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  7. Work Remotely in Your RV or Trailer This Spring

Work Remotely in Your RV or Trailer This Spring

How to Take Your Job on the Road and the Six Items You’ll Need to Do It.

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Warmer weather, longer days, less clouds. Spring is definitely on its way. And with the season planning its arrival, you should consider planning your departure. Spring is a great time to venture out and reacquaint yourself with nature while everything is fresh and blooming again 

And, if you work remote, either as a result of the COVID-19 pandemic, from freelancing or for whatever reason, now is a great time to take advantage of being unchained from a physical desk and workspace, and work remote wherever you want. But, before you break out on your “work anywhere” adventure, there are some must-pack items you’ll want to check off before you consider your work remote adventure a go.   

Man in Camper Laptop Work Remote

Item 1: Laptop  

A laptop is a bit of a no-brainer when it comes to a must-have item to work remote. But, it’s important because regardless of what you do or what role you’re in, you’ll need a way to actually “connect” with your co-workers, boss, client, or anyone else. A phone definitely won’t do, and a tablet can be tricky without the right equipment. Even then, you’ll be stuck starring at a screen that’s just too small.  

Keep it simple with a lightweight laptop. And, if you want to give your back a break, consider a foldable stand with wireless keyboard and mouse for an experience that feels just like working on a desktopeven if you’re overlooking a mountain top.   

Item 2: Wi-Fi 

Wi-Fi and a laptop go together like peanut butter and jelly. You really can’t have one without the other, especially when you work remote. What good is a laptop, after all, if you can’t connect to the company Zoom meeting or fire off an email with your edits to a spreadsheet? Reliable Wi-Fi is a must with reliable being the operative word. For that reason, consider getting a mobile Wi-Fi hotspot. You can easily add one to your current mobile plan.  

You can also change your mobile plan so you can use your smartphone as a hotspot. Just keep in mind, it will drastically drain your phone’s battery. You can also rely on campground Wi-Fi if you always plan to be at campground. Just consider using a VPN if your company doesn’t provide one. A VPN is a Virtual Private Network, and it provides secure access to a remote computer over the internet.  

Item 3: Signal Booster 

Depending on how ‘remote’ you plan to be, you might need to invest in a signal booster. A signal booster does just what you expect, it boosts the signal on your smartphone or mobile device in places where your signal will really need it think Yellowstone National Park or the Badlands of North Dakota.  

Work Remote Cliffside

A signal booster is relatively inexpensive, easy to install and use, and will help ensure that all-important call with a potential client doesn’t drop (and your hopes along with it).  

Item 4: Cloud Storage 

The last thing you’ll likely want to see on your work remote spring excursion is a cloud, but it’s one of the first things you’ll wanta digital one that is. Cloud storage is a great way to protect and store all your working files and documents without having to add or buy physical storage to your laptop. Most companies provide a cloud storage account for employees to use, but if not, or if you’re freelancing, consider signing up for a plan.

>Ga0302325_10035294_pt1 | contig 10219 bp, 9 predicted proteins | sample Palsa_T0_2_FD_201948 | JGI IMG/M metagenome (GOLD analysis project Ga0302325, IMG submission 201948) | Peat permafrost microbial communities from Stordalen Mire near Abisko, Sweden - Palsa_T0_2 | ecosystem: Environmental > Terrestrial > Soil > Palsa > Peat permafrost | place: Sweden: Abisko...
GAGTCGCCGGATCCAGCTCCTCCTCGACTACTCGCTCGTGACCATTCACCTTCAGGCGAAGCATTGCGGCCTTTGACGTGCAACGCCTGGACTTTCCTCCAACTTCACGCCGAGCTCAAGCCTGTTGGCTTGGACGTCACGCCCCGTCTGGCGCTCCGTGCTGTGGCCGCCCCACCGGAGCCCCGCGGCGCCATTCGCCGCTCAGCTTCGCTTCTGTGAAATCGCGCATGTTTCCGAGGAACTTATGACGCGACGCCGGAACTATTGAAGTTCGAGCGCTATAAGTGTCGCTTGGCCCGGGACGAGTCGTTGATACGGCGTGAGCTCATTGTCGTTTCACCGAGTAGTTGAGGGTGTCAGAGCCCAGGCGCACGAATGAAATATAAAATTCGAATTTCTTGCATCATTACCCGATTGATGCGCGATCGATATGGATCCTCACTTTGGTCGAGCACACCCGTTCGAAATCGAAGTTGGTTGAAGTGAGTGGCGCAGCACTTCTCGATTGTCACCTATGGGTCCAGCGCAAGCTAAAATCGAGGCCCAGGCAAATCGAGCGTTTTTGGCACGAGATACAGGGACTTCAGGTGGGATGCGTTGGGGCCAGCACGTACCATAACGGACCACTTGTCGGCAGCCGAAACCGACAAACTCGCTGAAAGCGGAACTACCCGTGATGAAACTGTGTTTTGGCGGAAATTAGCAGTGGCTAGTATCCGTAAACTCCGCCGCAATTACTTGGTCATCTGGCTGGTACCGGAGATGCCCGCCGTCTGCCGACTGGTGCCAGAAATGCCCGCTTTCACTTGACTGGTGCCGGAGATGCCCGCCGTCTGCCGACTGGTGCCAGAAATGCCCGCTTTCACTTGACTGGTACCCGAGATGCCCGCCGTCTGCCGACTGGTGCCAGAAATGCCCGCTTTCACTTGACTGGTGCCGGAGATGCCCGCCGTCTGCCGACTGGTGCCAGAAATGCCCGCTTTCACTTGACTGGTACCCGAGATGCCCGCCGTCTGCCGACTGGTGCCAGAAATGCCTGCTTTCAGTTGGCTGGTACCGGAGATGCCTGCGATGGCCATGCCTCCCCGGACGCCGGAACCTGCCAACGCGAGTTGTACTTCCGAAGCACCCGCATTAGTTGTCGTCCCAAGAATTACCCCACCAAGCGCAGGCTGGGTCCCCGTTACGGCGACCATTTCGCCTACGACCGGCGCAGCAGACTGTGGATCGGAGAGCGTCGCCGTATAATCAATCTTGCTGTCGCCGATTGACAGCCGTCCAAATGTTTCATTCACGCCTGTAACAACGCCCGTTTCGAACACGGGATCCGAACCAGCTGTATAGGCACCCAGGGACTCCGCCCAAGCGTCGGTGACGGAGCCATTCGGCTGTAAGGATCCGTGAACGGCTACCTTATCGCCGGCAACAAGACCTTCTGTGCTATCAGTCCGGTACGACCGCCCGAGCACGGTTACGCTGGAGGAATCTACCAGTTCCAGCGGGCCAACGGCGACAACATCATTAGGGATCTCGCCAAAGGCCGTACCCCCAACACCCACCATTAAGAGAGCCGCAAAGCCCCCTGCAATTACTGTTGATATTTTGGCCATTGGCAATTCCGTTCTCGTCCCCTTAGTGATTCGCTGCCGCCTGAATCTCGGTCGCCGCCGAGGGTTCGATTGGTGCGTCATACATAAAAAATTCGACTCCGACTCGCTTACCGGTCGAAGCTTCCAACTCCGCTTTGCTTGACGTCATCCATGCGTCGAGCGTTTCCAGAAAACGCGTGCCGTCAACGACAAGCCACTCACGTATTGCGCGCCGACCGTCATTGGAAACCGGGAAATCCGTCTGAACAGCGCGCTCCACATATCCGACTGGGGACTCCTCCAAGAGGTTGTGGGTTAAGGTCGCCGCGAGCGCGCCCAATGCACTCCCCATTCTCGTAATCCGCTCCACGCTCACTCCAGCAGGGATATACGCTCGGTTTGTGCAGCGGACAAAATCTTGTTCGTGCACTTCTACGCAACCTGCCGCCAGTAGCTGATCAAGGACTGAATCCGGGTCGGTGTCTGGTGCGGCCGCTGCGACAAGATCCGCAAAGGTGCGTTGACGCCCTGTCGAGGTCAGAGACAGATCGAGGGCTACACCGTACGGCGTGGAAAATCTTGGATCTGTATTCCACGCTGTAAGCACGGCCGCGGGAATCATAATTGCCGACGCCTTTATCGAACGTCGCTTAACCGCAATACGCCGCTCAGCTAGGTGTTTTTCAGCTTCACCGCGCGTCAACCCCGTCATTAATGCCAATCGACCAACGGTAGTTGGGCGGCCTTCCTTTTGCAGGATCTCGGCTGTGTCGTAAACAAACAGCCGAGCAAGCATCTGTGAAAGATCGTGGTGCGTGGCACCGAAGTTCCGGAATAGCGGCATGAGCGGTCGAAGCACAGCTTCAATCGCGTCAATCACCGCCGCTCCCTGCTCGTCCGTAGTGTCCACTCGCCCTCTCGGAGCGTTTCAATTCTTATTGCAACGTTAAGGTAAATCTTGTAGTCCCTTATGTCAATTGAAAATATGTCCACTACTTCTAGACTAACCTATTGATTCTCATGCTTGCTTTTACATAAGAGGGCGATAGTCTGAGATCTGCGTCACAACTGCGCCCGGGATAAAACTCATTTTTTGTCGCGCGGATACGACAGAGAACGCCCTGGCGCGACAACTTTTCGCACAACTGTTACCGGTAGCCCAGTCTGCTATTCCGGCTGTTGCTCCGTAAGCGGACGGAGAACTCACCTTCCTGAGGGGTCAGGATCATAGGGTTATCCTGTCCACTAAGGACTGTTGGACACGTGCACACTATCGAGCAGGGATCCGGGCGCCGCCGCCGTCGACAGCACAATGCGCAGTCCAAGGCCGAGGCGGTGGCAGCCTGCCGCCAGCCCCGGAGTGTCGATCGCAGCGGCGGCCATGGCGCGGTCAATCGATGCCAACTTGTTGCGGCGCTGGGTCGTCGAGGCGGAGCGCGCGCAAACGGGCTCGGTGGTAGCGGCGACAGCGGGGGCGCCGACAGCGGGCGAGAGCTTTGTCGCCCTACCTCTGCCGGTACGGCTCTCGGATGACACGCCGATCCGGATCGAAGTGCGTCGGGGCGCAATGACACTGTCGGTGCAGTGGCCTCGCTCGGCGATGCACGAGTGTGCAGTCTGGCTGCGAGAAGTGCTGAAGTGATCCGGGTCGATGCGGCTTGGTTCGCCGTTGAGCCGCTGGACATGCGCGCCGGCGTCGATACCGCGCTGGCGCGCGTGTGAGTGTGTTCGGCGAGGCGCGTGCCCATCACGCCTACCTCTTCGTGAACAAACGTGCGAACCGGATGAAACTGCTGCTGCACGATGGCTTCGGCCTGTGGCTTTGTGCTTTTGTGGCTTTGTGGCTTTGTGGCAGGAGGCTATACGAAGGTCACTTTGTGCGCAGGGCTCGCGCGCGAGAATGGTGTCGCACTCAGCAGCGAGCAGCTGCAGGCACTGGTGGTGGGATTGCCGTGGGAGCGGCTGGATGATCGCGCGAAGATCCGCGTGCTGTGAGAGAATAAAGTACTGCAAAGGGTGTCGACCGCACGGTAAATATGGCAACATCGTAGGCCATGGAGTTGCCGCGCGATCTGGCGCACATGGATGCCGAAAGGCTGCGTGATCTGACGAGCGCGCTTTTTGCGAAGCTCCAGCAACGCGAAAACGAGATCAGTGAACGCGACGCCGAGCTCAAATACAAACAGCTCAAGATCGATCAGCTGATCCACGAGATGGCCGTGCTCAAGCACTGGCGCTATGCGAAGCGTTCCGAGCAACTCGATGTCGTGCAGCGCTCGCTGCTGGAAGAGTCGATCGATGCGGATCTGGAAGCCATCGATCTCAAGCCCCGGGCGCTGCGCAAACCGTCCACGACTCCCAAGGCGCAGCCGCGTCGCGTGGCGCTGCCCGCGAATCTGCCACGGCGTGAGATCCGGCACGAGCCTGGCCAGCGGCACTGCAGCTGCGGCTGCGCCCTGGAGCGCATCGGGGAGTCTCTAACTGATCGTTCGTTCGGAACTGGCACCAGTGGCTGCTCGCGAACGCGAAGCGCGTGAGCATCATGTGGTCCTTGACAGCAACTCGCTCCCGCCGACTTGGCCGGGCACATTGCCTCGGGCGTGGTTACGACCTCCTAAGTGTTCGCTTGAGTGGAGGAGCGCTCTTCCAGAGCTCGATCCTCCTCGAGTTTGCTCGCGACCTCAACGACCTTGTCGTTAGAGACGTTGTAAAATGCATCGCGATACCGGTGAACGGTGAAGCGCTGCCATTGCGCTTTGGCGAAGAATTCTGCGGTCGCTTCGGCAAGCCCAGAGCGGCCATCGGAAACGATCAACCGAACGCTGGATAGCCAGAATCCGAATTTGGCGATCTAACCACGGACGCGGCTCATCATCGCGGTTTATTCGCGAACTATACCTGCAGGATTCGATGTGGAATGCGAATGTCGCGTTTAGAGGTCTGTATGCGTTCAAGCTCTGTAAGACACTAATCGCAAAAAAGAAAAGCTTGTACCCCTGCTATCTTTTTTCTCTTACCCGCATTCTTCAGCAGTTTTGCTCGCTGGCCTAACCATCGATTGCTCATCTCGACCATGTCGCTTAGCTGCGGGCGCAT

Dropbox and other major cloud services even offer some free plans with limited storage if you don’t have large files. Sign up and upload your files and you’ll ensure you never have a rainy day trying to replicate files if you’re laptop crashes or fails.  

Item 5: Workspace 

Just because you’re working remote doesn’t mean you shouldn’t still have a workspace. It’s nice to have a desk or a table or some placebe it in your trailer or RV or even at a campground picnic tablethat you can define as “the place where I get work done.” It helps you focus and is better for you physically. The name laptop is almost a misnomer today because placing one on your lap for an extended period of time gets uncomfortable quickly 

If you’re using your own personal RV, consider making a DIY desk space, either in a bedroom or from the dinette space. Get an ergonomic chair and, as mentioned above, a stand for your laptop so you won’t be stooping your back or bending your neck. You’ll still be logging in a workday’s worth of hours, so invest in some comfort.   

Item 6: Accountability and Flexibility 

Hiking trails and canyons, rivers and lakesthey’re all great but they can be a distraction when you have work to do. That’s where accountability comes in. No, it isn’t a tangible item, but you’ll definitely need it if you plan to work remote this spring. You won’t have a boss checking to see if you’re “in your seat” or a time card to punch.  

Remote Office Meeting

When you work remote, you have to make sure you get up every day and do what you need to do to consider your job needs met, otherwise you might have to call your spring getaway early. Also, make sure to keep in mind time zones. It might only be 5 am in Yosemite but that’s 9 am on the east coast. Communicate with your boss and team before heading out, so they’re aware of this. The workplace is more flexible as a result of COVID, so your team is likely to understand if a 4 pm meeting Pacific time isn’t great when you’re camping in Maine, where it will be 7 pm 

With these six items you’ll be all-packed for your spring RV excursion, at least from a work perspective. Now, get out there and do some exploring up in the mountains and rivers while holding down your jobwhile being rest assured that everything will go off without a hitch.   

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